Math and Science Solutions for Businesses/Proportions



I have determined the solution to the following by using the proportion calculation that follows the question:

If $1000.00 earns $250.00 interest in 6 years, how much will earn $375 in 4 years?

$375/$250 = ?/$1000 (direct proportion)

6 yrs/4 yrs = ?/$1000 (indirect proportion)

Answer: $2250

My question is why are the 6 years indirectly proportional to the principal of $1000?

I can understand how the interest amount of $250.00 is directly proportional to $1000 because a larger principal will create a larger interest amount, but how is 6 years indirectly proportional to the principal of $1000?

I thank you for you reply and any helpful comments!

Let's examine this question a little more closely. Interest rates and earnings are a little more complicated than just proportions, but let's start off with the approach I think you're trying to use. Let the interest rate for one year be r, then

$1000・r・(6 years) = $250.

Solving for r gives r = 250/(1000・6).

If this same r is used for the 2nd calculation, then

new earnings = $375・r・4 years = 375・(250/(1000・6))・4 = $62.50

         = (375/1000)・(4/6)・250

new earnings = ($375/$1000)・(4 years/6 years)・(previous earnings).

So the new earnings are directly proportional to the new principal ($375) and inversely proportional to the previous earnings ($1000). Likewise, the new earnings are directly proportional to the new duration (4 years) and inversely proportional to the old duration (6 years).

Your solution of $2250 is way too high. The lower value makes sense since the principal is smaller and the length of time is shorter.

Interest calculations over different periods (durations) actually take the form

earnings for 1 period = prinicipal・interest rate

Total earnings (original principal, P, plus interest earnings) for n periods = P(1+r)^n

which is more complicated than the calculation above.

Please let me know if this makes sense.


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Randy Patton


Questions regarding application of mathematical techniques and knowledge of physics and engineering principles to product and services design, optimization, prediction, feasibility and implementation. Examples include sales and product performance projections based on math/physics models in addition to standard regression; practical and cost effective sensor design and component configuration; optimal resource allocation using common tools (eg., MS Office); advanced data analysis techniques and implementation; simulation and "what if" analysis; and innovative applications of remote sensing.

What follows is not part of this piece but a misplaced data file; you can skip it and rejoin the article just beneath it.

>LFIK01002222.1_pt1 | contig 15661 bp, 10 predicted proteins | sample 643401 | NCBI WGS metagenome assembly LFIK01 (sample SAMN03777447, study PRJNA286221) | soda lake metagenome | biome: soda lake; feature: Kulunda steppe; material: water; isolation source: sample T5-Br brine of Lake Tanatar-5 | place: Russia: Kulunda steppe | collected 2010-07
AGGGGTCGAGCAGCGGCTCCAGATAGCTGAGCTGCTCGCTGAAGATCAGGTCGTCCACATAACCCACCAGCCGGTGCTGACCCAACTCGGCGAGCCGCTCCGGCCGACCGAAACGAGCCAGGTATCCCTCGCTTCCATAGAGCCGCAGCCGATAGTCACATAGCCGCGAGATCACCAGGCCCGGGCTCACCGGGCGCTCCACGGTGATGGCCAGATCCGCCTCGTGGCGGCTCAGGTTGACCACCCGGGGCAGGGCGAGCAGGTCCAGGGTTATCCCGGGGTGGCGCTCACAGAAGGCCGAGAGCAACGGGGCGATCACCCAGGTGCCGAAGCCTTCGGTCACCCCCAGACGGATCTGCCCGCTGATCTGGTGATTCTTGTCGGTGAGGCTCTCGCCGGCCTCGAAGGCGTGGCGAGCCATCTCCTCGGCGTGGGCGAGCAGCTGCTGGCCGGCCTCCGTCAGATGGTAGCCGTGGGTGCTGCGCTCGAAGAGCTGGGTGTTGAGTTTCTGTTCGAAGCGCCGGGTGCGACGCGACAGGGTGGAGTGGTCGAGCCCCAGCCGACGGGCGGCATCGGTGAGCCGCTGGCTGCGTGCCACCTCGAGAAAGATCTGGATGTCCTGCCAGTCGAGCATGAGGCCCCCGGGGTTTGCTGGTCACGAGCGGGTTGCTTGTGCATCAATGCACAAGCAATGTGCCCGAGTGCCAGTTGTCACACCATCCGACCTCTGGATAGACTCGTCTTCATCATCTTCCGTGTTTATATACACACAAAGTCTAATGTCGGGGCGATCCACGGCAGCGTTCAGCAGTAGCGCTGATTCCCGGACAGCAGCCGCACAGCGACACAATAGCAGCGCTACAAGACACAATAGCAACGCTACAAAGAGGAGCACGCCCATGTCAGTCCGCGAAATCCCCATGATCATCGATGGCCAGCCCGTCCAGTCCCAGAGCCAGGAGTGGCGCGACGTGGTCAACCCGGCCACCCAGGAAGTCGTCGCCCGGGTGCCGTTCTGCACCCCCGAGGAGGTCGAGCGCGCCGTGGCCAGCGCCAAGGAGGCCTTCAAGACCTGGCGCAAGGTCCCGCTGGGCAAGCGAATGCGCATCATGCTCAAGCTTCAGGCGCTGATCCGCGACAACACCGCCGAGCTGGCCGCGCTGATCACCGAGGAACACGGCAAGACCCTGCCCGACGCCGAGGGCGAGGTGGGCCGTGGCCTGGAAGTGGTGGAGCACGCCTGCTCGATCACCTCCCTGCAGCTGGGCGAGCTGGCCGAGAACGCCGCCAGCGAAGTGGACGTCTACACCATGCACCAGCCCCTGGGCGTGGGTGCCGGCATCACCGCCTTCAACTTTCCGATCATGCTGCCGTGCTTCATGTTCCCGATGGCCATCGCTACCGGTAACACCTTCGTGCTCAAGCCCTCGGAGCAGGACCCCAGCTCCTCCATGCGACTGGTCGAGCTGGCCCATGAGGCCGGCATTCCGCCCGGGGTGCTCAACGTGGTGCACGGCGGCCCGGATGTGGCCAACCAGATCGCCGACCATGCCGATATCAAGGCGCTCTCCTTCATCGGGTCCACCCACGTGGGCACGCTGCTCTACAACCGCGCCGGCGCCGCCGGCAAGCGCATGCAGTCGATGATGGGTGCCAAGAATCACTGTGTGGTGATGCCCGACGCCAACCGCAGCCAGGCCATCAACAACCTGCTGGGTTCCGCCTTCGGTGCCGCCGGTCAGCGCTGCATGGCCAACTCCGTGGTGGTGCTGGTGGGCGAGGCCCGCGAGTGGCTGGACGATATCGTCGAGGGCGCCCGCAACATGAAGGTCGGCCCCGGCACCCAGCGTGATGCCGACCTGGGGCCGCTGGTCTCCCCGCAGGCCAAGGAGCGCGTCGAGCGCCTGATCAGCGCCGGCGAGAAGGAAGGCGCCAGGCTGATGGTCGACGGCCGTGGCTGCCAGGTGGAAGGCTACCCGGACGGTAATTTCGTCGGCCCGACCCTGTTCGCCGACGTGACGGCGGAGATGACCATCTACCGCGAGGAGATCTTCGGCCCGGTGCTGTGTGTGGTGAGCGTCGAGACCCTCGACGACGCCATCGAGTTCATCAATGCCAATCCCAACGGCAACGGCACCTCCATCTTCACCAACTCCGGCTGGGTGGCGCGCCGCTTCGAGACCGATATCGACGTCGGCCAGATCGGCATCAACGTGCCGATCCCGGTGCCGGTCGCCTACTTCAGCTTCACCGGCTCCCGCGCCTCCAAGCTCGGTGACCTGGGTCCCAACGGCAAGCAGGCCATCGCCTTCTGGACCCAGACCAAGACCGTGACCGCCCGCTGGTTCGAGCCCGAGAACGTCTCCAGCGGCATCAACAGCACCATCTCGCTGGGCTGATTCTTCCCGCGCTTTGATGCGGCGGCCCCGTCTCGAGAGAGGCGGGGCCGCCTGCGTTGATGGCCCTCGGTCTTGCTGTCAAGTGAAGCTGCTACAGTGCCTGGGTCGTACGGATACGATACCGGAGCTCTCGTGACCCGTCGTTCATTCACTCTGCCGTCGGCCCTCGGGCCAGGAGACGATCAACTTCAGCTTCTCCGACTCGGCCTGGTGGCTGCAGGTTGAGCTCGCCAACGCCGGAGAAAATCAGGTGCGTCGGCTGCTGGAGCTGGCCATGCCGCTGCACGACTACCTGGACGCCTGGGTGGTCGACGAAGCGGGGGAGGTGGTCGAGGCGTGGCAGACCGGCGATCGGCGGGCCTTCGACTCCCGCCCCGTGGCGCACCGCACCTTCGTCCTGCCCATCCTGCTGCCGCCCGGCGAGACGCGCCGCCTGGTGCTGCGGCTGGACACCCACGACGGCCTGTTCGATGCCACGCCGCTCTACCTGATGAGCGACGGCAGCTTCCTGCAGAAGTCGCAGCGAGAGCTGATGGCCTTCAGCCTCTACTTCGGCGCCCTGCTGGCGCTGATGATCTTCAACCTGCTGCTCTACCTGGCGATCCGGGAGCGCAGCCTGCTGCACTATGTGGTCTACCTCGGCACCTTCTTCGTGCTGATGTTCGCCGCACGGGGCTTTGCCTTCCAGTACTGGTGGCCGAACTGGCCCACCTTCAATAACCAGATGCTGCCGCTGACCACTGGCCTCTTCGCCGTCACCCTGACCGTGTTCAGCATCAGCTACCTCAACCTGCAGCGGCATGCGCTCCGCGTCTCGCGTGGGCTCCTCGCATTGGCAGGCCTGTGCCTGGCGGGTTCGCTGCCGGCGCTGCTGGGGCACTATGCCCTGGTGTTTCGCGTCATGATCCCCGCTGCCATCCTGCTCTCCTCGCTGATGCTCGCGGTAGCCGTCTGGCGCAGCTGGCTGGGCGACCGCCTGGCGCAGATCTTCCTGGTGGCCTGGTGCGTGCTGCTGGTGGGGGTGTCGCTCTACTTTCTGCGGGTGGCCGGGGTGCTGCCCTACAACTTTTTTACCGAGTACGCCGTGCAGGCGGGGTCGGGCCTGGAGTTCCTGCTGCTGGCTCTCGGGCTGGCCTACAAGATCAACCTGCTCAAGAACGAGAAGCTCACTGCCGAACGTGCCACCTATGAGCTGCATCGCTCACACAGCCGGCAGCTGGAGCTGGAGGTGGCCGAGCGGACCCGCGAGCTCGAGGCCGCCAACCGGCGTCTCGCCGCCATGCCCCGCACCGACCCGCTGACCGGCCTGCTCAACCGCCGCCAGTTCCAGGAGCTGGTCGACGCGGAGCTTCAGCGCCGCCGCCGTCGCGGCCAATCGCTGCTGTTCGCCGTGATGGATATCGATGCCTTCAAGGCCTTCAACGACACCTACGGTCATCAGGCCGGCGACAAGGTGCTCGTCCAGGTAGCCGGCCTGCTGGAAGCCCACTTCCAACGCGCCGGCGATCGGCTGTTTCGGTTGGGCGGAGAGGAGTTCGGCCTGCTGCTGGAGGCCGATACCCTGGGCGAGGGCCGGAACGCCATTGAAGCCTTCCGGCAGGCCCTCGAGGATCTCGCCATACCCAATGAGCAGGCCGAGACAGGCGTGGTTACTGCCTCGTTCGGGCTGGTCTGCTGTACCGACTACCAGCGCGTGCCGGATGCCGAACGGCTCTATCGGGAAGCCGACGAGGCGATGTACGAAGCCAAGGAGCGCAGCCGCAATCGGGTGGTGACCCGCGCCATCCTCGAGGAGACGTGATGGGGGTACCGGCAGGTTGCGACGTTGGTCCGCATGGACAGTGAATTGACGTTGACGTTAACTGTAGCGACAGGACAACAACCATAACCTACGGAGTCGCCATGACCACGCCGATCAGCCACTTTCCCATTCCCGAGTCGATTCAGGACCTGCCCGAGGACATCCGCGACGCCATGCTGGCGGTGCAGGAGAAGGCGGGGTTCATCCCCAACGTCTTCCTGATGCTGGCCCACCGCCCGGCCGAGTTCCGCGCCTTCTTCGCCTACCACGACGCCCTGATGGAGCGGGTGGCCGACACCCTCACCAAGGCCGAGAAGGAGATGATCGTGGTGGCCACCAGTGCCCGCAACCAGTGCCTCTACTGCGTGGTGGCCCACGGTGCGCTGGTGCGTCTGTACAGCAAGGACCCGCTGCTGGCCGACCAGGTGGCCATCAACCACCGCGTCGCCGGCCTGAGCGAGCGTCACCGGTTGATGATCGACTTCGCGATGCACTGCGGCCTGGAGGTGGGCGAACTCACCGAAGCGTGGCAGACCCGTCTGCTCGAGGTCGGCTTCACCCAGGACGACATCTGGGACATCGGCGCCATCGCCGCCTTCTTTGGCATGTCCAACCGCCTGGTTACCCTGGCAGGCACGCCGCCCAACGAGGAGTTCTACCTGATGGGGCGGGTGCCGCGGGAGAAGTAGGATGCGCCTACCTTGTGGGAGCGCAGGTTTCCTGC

26 years as professional physical scientist and project manager for elite research company providing academic quality basic and applied research for government and defense industry clients (currently retired). Projects I have been involved in include: - Notional sensor performance predictions for detecting underwater phenomena - Designing and testing guidance algorithms for multi-component system - Statistical analysis of ship tracking data and development of anomaly detector - Deployed vibration sensors in Arctic ice floes; analysis of data - Developed and tested ocean optical instrument to measure particles - Field testing of protoype sonar system - Analysis of synthetic aperture radar system data for ocean surface measurements - Redesigned dust shelters for greeters at Burning Man Festival Project management with responsibility for allocation and monitoriing of staff and equipment resources.

“A Numerical Model for Low-Frequency Equatorial Dynamics” (with Mark A. Cane), J. of Phys. Oceanogr., 14, No. 12, pp. 18531863, December 1984.

MIT, MS Physical Oceanography, 1981 UC Berkeley, BS Applied Math, 1976

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